In everything, the Good Book says we must give thanks. First of all, we thank you dear God for the small but mighty victory you gave us on the field of football at the African Cup of Nations in Cameroon on Tuesday when we faced the most dreaded foe of this tournament: the Pharaohs of Egypt.
One nil against Egypt but what a mighty victory it was! This victory is a testimony that you have not given up on Nigeria, a country blessed with so much talents. This victory has confirmed who you are. To us, you are the same God who never changes. The God of our past, our present and our future. The God who delivered us from captivity in Egypt, who took us across the Red Sea, who drowned the pursuing red-jersey army of Pharaoh with all their horses and chariots blazing. The miracle-working God, whose names and attributes we sing on the field of play amidst the sound of trumpet and drums, wearing our green-white-green jerseys, our faces tattooed in white paint to support our Super Eagles. The God we praise and call the Alpha and Omega. The One who is always on our side because we pray together and call His name on the field of play. The One who makes the way and creates opportunities for us to score goals. The One who made man to invent football, a game of war that unites the world in the time of peace.
For a very long time, we have not seen our boys play the kind of football the Super Eagles were noted for: the ability to hold the ball, control the ball, play as a team, play it beautifully, score great goals and mesmerize the football world with their flair and flare.
Football is a game of beauty and the Super Eagles used to play it beautifully in the good old days such as Nigeria featuring in USA 94 FIFA World Cup. Nigeria parading stars like Rasheed Yekini, Finidi George, Thomas Oliha, Daniel Amokachi, Emmanuel Amunike, Sunday Oliseh, Victor Ikpeba, Mutiu Adepoju, Peter Rufai, Augustine Eguavoen, Ben Iroha, Stephen Keshi, Uche Okechukwu, Chidi Nwanu and a few others.
And how can one forget the Nigerian “Dream Team” that played gallantly in the 1996 Summer Olympics in Atlanta, USA, beating world-beaters like Brazil (4-3) and Argentina (3-2) to win the Olympic gold? Nigeria parading heroes like Joseph Dosu, Uche Okechukwu, Mobi Oparaku, Taribo West, Celestine Babayaro, Emmanuel Amunike, Jay Jay Okocha, Sunday Oliseh, Daniel Amokachi, Tijani Babangida, Kanu Nwankwo, Garba Lawal, Victor Ikpeba and a few others.
From the height of glory, Nigeria fell like those rebel angels from heaven. No longer were we kings of the round leather game in Africa. Nigeria that was once feared and revered by all, lost its glory to the point where soccer minnows on the African continent stood up against us to challenge, defeat and shame us right at home, in front of our own bewildered crowd. Our glory like the glory of our Naira or the glory of Israel “is slain upon thy high places. How are the mighty fallen.” We hired foreign coach after foreign coach in the quest to restore our fallen glory but it never worked. No sooner had we hired one foreign coach than we fire him to bring in another foreign coach whose magic wand would fail.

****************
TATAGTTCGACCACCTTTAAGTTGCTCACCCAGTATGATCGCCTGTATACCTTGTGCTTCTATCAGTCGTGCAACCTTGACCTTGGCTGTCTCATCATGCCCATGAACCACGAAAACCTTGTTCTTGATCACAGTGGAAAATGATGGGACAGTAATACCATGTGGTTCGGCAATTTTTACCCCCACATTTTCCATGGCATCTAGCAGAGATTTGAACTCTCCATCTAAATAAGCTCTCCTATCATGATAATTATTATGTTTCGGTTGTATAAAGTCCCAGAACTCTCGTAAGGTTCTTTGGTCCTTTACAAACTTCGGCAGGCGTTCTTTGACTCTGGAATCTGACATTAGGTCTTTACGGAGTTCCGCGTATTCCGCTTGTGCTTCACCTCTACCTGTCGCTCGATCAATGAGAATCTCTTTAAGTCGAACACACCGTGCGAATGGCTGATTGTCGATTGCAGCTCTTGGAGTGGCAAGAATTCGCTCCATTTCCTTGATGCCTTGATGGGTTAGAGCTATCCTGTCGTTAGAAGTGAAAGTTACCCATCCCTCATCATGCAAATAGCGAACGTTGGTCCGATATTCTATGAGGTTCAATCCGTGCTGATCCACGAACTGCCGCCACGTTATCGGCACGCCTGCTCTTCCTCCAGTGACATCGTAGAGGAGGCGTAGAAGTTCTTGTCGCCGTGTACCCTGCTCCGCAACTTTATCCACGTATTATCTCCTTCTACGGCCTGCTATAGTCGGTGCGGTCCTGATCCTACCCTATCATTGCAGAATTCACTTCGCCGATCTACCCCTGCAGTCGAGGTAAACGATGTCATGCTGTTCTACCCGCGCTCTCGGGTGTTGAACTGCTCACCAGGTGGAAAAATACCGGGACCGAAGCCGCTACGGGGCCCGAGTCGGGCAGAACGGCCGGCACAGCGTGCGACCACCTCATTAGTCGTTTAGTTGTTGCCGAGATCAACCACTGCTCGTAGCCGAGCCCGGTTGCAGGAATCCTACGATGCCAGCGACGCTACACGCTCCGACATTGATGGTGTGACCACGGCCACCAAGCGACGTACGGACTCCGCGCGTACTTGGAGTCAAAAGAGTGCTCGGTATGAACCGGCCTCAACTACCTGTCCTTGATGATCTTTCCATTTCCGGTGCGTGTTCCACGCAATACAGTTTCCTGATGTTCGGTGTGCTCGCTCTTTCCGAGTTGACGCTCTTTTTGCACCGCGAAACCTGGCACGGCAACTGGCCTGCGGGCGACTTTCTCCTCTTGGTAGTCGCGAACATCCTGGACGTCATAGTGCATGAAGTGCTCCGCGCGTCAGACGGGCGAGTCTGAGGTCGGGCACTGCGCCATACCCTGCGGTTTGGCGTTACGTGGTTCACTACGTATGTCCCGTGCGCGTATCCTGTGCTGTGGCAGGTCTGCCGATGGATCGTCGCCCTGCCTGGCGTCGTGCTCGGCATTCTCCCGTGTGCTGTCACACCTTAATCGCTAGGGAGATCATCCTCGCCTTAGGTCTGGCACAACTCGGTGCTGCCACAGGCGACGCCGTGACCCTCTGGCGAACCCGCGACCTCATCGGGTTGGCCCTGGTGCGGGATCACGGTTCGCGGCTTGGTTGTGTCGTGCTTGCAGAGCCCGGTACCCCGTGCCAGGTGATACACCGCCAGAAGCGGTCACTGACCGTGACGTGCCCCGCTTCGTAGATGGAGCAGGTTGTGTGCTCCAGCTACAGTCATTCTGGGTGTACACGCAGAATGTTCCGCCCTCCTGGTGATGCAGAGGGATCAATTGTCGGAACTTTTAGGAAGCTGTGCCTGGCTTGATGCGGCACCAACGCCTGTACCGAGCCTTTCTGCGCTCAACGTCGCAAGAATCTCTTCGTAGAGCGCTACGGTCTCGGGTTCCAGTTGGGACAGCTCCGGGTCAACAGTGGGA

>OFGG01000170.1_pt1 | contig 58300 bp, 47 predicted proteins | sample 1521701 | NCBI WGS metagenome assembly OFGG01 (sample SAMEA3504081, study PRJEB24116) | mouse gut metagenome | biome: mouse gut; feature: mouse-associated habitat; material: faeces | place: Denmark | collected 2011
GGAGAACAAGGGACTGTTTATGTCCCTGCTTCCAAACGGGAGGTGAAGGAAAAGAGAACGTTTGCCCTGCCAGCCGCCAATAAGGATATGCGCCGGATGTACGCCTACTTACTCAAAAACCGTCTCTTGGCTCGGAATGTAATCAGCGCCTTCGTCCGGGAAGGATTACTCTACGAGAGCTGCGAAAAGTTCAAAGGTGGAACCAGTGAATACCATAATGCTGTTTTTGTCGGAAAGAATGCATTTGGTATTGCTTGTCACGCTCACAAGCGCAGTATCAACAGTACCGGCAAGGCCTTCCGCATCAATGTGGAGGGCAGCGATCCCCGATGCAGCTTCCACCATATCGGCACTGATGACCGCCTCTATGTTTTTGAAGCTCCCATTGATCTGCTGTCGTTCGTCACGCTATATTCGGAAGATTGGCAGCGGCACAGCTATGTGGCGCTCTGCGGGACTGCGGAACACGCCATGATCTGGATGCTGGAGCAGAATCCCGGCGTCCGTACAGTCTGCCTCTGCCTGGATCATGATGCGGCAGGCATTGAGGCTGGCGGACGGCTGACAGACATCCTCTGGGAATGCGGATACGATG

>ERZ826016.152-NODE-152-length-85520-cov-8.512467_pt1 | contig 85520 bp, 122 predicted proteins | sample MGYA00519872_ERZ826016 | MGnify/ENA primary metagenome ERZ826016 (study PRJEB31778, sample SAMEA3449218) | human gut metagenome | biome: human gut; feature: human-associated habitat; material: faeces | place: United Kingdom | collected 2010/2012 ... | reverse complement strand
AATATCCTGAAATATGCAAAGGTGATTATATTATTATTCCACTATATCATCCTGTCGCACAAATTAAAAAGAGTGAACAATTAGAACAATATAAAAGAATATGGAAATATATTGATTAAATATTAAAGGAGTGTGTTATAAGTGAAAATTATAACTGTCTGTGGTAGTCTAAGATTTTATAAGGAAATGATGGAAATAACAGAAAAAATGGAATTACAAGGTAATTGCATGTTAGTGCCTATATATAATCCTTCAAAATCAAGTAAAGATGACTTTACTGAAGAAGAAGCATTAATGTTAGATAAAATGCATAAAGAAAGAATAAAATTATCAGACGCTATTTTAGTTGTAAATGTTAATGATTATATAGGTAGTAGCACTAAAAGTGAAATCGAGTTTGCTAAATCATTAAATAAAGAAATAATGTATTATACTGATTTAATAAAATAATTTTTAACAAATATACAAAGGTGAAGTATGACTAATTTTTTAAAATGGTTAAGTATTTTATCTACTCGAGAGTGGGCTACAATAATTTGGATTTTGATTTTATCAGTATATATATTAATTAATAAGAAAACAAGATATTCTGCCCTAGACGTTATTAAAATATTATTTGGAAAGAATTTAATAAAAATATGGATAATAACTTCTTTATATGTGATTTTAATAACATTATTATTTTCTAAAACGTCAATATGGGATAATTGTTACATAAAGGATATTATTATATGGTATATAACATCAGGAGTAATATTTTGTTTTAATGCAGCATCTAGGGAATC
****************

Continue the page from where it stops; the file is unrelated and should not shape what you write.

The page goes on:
The last of the fallen foreign coaches was the German Gernot Rohr who lost his job close to the starting of the Cup of Nations because we were losing at home to minnows and we no longer had what made our Eagles Super in the world of football. Gernot Rohr’s job was given to a caretaker coach in the person of an old Super Eagles defender Augustine Eguavoen who has surprised us all and brought back joy and laughter on the faces of Nigerian soccer fans.
Under his leadership, we are seeing what our eyes cannot believe: a rejuvenated Super Eagles that play the way we expect our Super Eagles to play. Super Eagles playing as a team, playing with a sense of purpose, playing with confidence, playing like a world-class team that they used to be, coming with a good game plan, getting their strategy and tactics right, every player doing what he has to do, not being intimidated by the army of Pharaohs, and having the winning streak. In the words of J.J. Okocha, the legendary Super Eagles midfielder running commentary for Super Sports: “It was all about Nigeria to be fair. It was us coming with a good game plan, executing it, showing that as a team, we have matured. We were a bit concerned about our players still being young but they showed that they’ve been in this kind of situation for a while now and that they are mature. Iheanacho really worked hard for the team today. He had a good match. I had a different Man of the Match but Iheancho’s goal deserves to win him Man of the Match. The goal was the difference. He won the game for us with this stunning strike. So, congratulations to him.”
And from Coach Eguavoen: “Egypt we all know is a respected team. We respect them. But we also have players that need to be respected. We had one thing on our mind. The strategy was: try to cut Salah off the ball and try to play high pressure every given time. And we know we can mix it up by ball possession and going direct where necessary. So we have three things in mind. First is to win the game, and how do we win the game? The process is keeping the ball and then keeping Salah off, trying to cut him off the game. We are going to approach every game as if it is a final. We are going to take it game after game and see where we get to. Because every team that has come to AFCON should be respected, regardless of the name of the country. There are no minnows anymore in football. So if you don’t plan well, you don’t put in effort, you can be shocked. I don’t know who is going to win but we would try in our own way to approach every game with all seriousness.”
On that note, I say thank you God for giving us back our Super Eagles. Our prayer is that the Cup and the glory will return to Nigeria, the home of African football.